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Leaky front tires on riding lawnmower


old fisherman's Avatar
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03-27-12, 08:22 AM   #1  
Leaky front tires on riding lawnmower

I am looking for suggestions on a quick fix to the problem of my front tires on my riding lawn mower leaking down every few days. I am hoping to avoid having to put tubes in them.

 
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03-27-12, 08:25 AM   #2  
Depends on how the air is getting out. Leaky valve stem, rusty bead? If neither of those you might try some of the green slime stuff you can put in to seal small leaks.


Measure it with a micrometer; cut it with an ax.

 
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03-27-12, 08:29 AM   #3  
The problem has been happening since the mower was new. I see no sign of rusty rims and I have moved the valve stem around without hearing any sound of air escaping. Where can you get the slime stuff you are speaking of? I have tried fixing a similar problem with my wheelbarrow tire using "fix-a-flat" and it worked poorly.

 
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03-27-12, 08:33 AM   #4  
Take them off, pump them up and plunk them in a bucket of water to find where the air is escaping.

 
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03-27-12, 10:08 AM   #5  
First, locate the leak. If it's a thorn or nail puncturing it then a plug patch kit from any auto store should work.

Personally I'd put tubes in them and be done with it. Just make sure to inspect for thorns or anything else that may be puncturing the tire.

 
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03-27-12, 08:41 PM   #6  
You can find slime at walmart or any auto parts store. Honestly, even without a leak it is good prevention for tires that never see high speed. Even when a puncture happens, if it installed it self seal. It will not repair rotted side walls, (ok it will with some persuasion) but it will fix slow leaks.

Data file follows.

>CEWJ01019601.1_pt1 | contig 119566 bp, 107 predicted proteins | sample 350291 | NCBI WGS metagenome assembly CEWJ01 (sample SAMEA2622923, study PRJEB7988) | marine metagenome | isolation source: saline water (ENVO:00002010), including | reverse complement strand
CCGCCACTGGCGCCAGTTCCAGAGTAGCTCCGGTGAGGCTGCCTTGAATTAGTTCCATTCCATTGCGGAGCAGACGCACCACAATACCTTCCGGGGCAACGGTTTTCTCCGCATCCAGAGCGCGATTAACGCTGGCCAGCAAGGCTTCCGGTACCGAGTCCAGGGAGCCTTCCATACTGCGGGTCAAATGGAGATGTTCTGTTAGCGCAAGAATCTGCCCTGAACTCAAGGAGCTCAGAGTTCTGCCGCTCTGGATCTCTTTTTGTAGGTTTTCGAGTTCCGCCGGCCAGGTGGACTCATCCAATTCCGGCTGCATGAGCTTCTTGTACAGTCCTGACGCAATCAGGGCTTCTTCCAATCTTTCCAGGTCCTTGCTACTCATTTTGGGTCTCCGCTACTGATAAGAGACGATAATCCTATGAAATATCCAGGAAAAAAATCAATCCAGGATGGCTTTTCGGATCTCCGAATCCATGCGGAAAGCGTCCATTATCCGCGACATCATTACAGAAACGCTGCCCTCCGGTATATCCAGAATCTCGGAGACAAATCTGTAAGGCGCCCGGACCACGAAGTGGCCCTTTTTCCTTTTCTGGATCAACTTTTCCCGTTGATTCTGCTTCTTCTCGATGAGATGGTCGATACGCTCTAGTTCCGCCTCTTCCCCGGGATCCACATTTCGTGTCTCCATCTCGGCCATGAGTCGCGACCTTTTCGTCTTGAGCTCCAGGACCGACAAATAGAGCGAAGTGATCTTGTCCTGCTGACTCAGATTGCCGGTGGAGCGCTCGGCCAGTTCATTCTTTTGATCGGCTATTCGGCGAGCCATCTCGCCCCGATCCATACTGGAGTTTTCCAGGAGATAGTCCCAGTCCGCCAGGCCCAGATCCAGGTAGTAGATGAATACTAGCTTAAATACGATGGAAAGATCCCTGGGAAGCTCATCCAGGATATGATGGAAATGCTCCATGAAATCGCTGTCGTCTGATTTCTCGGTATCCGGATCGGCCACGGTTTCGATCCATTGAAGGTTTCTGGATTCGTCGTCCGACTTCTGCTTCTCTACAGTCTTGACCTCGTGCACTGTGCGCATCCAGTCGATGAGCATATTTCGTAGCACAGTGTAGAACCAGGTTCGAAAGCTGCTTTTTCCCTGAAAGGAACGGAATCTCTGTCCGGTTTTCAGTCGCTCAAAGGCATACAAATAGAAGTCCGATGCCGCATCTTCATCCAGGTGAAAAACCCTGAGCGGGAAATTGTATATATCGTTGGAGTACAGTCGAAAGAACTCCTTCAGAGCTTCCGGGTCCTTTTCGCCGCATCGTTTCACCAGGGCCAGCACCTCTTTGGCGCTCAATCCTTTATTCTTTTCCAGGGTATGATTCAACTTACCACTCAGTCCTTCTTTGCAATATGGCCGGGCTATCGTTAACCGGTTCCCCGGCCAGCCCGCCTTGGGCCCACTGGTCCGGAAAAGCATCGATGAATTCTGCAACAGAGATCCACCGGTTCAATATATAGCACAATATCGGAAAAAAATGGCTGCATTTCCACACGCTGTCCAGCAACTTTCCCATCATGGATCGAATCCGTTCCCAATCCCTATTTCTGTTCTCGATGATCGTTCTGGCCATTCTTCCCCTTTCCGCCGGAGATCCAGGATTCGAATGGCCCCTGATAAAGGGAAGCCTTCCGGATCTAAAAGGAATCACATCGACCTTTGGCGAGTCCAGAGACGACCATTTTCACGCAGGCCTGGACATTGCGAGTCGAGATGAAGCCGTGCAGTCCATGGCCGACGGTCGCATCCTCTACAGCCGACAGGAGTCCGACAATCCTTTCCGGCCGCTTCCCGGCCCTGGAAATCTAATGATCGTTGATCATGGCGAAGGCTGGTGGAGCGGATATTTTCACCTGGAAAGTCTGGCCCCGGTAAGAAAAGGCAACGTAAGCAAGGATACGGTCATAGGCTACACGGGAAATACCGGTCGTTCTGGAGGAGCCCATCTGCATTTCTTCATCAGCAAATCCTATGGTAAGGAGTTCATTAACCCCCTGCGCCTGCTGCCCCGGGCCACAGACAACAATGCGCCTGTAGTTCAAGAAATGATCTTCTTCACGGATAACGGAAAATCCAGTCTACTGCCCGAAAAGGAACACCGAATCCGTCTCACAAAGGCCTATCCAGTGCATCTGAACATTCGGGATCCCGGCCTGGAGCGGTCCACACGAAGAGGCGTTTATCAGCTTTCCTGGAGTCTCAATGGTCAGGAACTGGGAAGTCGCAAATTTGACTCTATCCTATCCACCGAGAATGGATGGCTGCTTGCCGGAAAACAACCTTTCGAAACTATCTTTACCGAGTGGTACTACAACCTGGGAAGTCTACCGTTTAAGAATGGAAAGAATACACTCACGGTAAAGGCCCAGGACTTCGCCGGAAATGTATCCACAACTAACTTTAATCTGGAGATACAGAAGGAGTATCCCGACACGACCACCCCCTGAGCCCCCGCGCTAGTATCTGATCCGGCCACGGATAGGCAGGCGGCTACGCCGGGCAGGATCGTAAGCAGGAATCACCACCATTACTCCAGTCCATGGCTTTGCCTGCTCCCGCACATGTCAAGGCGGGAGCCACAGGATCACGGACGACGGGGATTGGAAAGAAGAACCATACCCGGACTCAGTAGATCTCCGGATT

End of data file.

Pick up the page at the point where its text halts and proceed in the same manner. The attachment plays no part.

I use an old dish washing detergent bottle, mix in some soap and water and sponge it around suspect areas. (Valve stem and beads) if no bubbles then the tank method is the best to locate.


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03-27-12, 08:44 PM   #7  
Front tires should be 15X6.0-6 on most mowers. Tubes for that would run $7 each or so and take 10 minutes each to install. Slime will run you about that much and may or may not work, and if it doesn't you have a heap of a nasty mess to try to work in and with to get tubes in them anyway and you'll be out more $$ and work than you would have been.


"Who is John Galt?" - Ayn Rand (Atlas Shrugged)

God bless!

 
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03-27-12, 09:03 PM   #8  
Maybe in your neck of the woods or lack of cheese
Tubes here are 12 bux with discount and then the labor and tire breakdown....guess tires don't succumb the weather so much in a constant environment though, might be easier to break down but, without the equipment 10 minutes is just not practical.


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03-27-12, 09:39 PM   #9  
Well, 10 minutes for me, but I have done a few. I only use 2 prybars and a long socket extension. Tubes are a little cheaper than that for me. They're under $7 on ebay.


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03-27-12, 10:11 PM   #10  
I imagine you have and no doubt can do ten flat
I use motorcycle tools myself, but have used slime on my own rear tires on an old MTD I use for briars that the rear wheels will not come off the shafts without...well u know...they were weather checked on the sidewalls and I used slime on them. They sealed with lots of air pressure and continuous rotation during use. It did take a while, but I have not added air to them now in at least 2 if not 3 seasons.
I would not recommend fix a flat as it is can be dangerous and explosive according to the lable. It is also very messy when changing. Only advantage is it does provide air in a can as slime does not. Slime is a fairly easy cleanup imo in comparison.
I have also used similar products to slime, Napa sells one, and have had similar luck.
Your mileage may vary, and I agree the best fix is a tube and or new tire.


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